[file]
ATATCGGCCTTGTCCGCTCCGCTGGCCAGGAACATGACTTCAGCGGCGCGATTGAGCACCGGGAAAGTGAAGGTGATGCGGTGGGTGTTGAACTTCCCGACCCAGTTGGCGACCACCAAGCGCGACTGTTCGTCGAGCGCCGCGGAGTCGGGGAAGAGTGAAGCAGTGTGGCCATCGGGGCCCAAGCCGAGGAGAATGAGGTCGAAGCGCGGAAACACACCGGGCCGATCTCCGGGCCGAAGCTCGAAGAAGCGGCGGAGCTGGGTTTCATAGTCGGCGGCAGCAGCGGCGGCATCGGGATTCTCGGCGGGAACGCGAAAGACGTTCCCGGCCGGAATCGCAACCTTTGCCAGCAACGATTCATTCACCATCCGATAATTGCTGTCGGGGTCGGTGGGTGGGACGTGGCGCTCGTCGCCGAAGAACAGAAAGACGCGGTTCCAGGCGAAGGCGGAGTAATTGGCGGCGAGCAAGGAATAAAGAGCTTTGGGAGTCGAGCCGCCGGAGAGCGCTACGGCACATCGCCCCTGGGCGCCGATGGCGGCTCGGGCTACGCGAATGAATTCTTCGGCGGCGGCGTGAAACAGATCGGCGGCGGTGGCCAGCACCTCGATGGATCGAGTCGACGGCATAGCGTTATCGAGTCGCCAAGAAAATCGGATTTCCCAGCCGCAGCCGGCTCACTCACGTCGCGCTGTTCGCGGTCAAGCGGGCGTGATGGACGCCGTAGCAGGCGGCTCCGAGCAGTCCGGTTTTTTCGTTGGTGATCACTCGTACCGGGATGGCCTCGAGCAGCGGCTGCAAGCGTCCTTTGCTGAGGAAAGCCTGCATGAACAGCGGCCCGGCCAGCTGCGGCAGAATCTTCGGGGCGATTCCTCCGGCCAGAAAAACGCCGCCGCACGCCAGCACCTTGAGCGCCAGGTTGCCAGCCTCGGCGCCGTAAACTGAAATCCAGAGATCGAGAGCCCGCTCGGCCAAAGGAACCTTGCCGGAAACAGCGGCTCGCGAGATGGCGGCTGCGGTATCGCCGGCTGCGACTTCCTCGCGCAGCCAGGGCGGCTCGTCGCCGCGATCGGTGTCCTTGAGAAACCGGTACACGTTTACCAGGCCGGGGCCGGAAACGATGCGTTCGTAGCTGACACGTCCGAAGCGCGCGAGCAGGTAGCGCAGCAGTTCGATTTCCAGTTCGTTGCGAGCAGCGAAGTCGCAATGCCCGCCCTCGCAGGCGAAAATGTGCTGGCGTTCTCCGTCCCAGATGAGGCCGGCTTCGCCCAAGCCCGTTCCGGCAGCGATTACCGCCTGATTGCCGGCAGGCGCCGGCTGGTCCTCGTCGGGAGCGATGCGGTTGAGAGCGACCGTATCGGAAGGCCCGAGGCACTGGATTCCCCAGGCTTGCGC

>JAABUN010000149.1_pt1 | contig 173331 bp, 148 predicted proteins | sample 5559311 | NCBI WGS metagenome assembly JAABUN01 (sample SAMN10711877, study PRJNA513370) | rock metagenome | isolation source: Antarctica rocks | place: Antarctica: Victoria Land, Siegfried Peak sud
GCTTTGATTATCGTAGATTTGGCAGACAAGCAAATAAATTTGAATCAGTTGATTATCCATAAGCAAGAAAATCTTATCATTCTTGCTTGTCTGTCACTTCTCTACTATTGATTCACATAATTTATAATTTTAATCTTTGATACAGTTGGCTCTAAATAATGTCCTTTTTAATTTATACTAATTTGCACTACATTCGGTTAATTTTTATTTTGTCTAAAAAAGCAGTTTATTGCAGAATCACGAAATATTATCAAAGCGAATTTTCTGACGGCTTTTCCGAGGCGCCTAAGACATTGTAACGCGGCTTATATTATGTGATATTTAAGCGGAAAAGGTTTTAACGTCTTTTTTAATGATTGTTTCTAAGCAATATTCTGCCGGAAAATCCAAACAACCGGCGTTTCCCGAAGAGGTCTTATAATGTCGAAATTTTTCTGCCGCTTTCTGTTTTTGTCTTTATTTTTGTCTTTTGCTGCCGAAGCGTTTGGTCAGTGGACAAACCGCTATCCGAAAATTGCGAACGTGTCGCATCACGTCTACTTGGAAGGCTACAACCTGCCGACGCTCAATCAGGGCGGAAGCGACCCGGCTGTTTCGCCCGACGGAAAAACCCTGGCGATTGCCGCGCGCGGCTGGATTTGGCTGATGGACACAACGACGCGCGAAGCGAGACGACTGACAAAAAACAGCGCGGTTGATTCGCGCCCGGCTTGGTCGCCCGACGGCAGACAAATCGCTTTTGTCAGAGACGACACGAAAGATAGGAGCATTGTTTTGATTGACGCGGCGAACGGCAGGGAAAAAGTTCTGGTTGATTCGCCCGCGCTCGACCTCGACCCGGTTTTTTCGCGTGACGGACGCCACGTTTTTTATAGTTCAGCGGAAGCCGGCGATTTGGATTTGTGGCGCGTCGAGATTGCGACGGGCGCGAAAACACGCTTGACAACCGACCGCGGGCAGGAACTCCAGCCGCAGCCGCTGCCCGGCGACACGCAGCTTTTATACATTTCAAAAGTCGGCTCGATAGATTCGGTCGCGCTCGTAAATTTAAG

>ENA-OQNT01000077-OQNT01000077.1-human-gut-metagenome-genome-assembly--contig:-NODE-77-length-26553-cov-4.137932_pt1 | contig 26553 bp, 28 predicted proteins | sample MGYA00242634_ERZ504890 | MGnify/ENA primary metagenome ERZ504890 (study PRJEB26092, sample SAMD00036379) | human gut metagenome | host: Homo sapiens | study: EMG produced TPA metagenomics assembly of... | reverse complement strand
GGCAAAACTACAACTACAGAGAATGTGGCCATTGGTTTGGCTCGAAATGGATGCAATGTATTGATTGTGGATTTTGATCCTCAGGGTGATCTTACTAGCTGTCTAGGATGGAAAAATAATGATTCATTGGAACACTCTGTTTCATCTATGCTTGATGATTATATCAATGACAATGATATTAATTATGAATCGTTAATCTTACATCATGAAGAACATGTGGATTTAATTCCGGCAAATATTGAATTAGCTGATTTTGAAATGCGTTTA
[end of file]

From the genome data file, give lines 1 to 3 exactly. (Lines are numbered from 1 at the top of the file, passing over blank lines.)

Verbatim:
ATATCGGCCTTGTCCGCTCCGCTGGCCAGGAACATGACTTCAGCGGCGCGATTGAGCACCGGGAAAGTGAAGGTGATGCGGTGGGTGTTGAACTTCCCGACCCAGTTGGCGACCACCAAGCGCGACTGTTCGTCGAGCGCCGCGGAGTCGGGGAAGAGTGAAGCAGTGTGGCCATCGGGGCCCAAGCCGAGGAGAATGAGGTCGAAGCGCGGAAACACACCGGGCCGATCTCCGGGCCGAAGCTCGAAGAAGCGGCGGAGCTGGGTTTCATAGTCGGCGGCAGCAGCGGCGGCATCGGGATTCTCGGCGGGAACGCGAAAGACGTTCCCGGCCGGAATCGCAACCTTTGCCAGCAACGATTCATTCACCATCCGATAATTGCTGTCGGGGTCGGTGGGTGGGACGTGGCGCTCGTCGCCGAAGAACAGAAAGACGCGGTTCCAGGCGAAGGCGGAGTAATTGGCGGCGAGCAAGGAATAAAGAGCTTTGGGAGTCGAGCCGCCGGAGAGCGCTACGGCACATCGCCCCTGGGCGCCGATGGCGGCTCGGGCTACGCGAATGAATTCTTCGGCGGCGGCGTGAAACAGATCGGCGGCGGTGGCCAGCACCTCGATGGATCGAGTCGACGGCATAGCGTTATCGAGTCGCCAAGAAAATCGGATTTCCCAGCCGCAGCCGGCTCACTCACGTCGCGCTGTTCGCGGTCAAGCGGGCGTGATGGACGCCGTAGCAGGCGGCTCCGAGCAGTCCGGTTTTTTCGTTGGTGATCACTCGTACCGGGATGGCCTCGAGCAGCGGCTGCAAGCGTCCTTTGCTGAGGAAAGCCTGCATGAACAGCGGCCCGGCCAGCTGCGGCAGAATCTTCGGGGCGATTCCTCCGGCCAGAAAAACGCCGCCGCACGCCAGCACCTTGAGCGCCAGGTTGCCAGCCTCGGCGCCGTAAACTGAAATCCAGAGATCGAGAGCCCGCTCGGCCAAAGGAACCTTGCCGGAAACAGCGGCTCGCGAGATGGCGGCTGCGGTATCGCCGGCTGCGACTTCCTCGCGCAGCCAGGGCGGCTCGTCGCCGCGATCGGTGTCCTTGAGAAACCGGTACACGTTTACCAGGCCGGGGCCGGAAACGATGCGTTCGTAGCTGACACGTCCGAAGCGCGCGAGCAGGTAGCGCAGCAGTTCGATTTCCAGTTCGTTGCGAGCAGCGAAGTCGCAATGCCCGCCCTCGCAGGCGAAAATGTGCTGGCGTTCTCCGTCCCAGATGAGGCCGGCTTCGCCCAAGCCCGTTCCGGCAGCGATTACCGCCTGATTGCCGGCAGGCGCCGGCTGGTCCTCGTCGGGAGCGATGCGGTTGAGAGCGACCGTATCGGAAGGCCCGAGGCACTGGATTCCCCAGGCTTGCGC

>JAABUN010000149.1_pt1 | contig 173331 bp, 148 predicted proteins | sample 5559311 | NCBI WGS metagenome assembly JAABUN01 (sample SAMN10711877, study PRJNA513370) | rock metagenome | isolation source: Antarctica rocks | place: Antarctica: Victoria Land, Siegfried Peak sud
GCTTTGATTATCGTAGATTTGGCAGACAAGCAAATAAATTTGAATCAGTTGATTATCCATAAGCAAGAAAATCTTATCATTCTTGCTTGTCTGTCACTTCTCTACTATTGATTCACATAATTTATAATTTTAATCTTTGATACAGTTGGCTCTAAATAATGTCCTTTTTAATTTATACTAATTTGCACTACATTCGGTTAATTTTTATTTTGTCTAAAAAAGCAGTTTATTGCAGAATCACGAAATATTATCAAAGCGAATTTTCTGACGGCTTTTCCGAGGCGCCTAAGACATTGTAACGCGGCTTATATTATGTGATATTTAAGCGGAAAAGGTTTTAACGTCTTTTTTAATGATTGTTTCTAAGCAATATTCTGCCGGAAAATCCAAACAACCGGCGTTTCCCGAAGAGGTCTTATAATGTCGAAATTTTTCTGCCGCTTTCTGTTTTTGTCTTTATTTTTGTCTTTTGCTGCCGAAGCGTTTGGTCAGTGGACAAACCGCTATCCGAAAATTGCGAACGTGTCGCATCACGTCTACTTGGAAGGCTACAACCTGCCGACGCTCAATCAGGGCGGAAGCGACCCGGCTGTTTCGCCCGACGGAAAAACCCTGGCGATTGCCGCGCGCGGCTGGATTTGGCTGATGGACACAACGACGCGCGAAGCGAGACGACTGACAAAAAACAGCGCGGTTGATTCGCGCCCGGCTTGGTCGCCCGACGGCAGACAAATCGCTTTTGTCAGAGACGACACGAAAGATAGGAGCATTGTTTTGATTGACGCGGCGAACGGCAGGGAAAAAGTTCTGGTTGATTCGCCCGCGCTCGACCTCGACCCGGTTTTTTCGCGTGACGGACGCCACGTTTTTTATAGTTCAGCGGAAGCCGGCGATTTGGATTTGTGGCGCGTCGAGATTGCGACGGGCGCGAAAACACGCTTGACAACCGACCGCGGGCAGGAACTCCAGCCGCAGCCGCTGCCCGGCGACACGCAGCTTTTATACATTTCAAAAGTCGGCTCGATAGATTCGGTCGCGCTCGTAAATTTAAG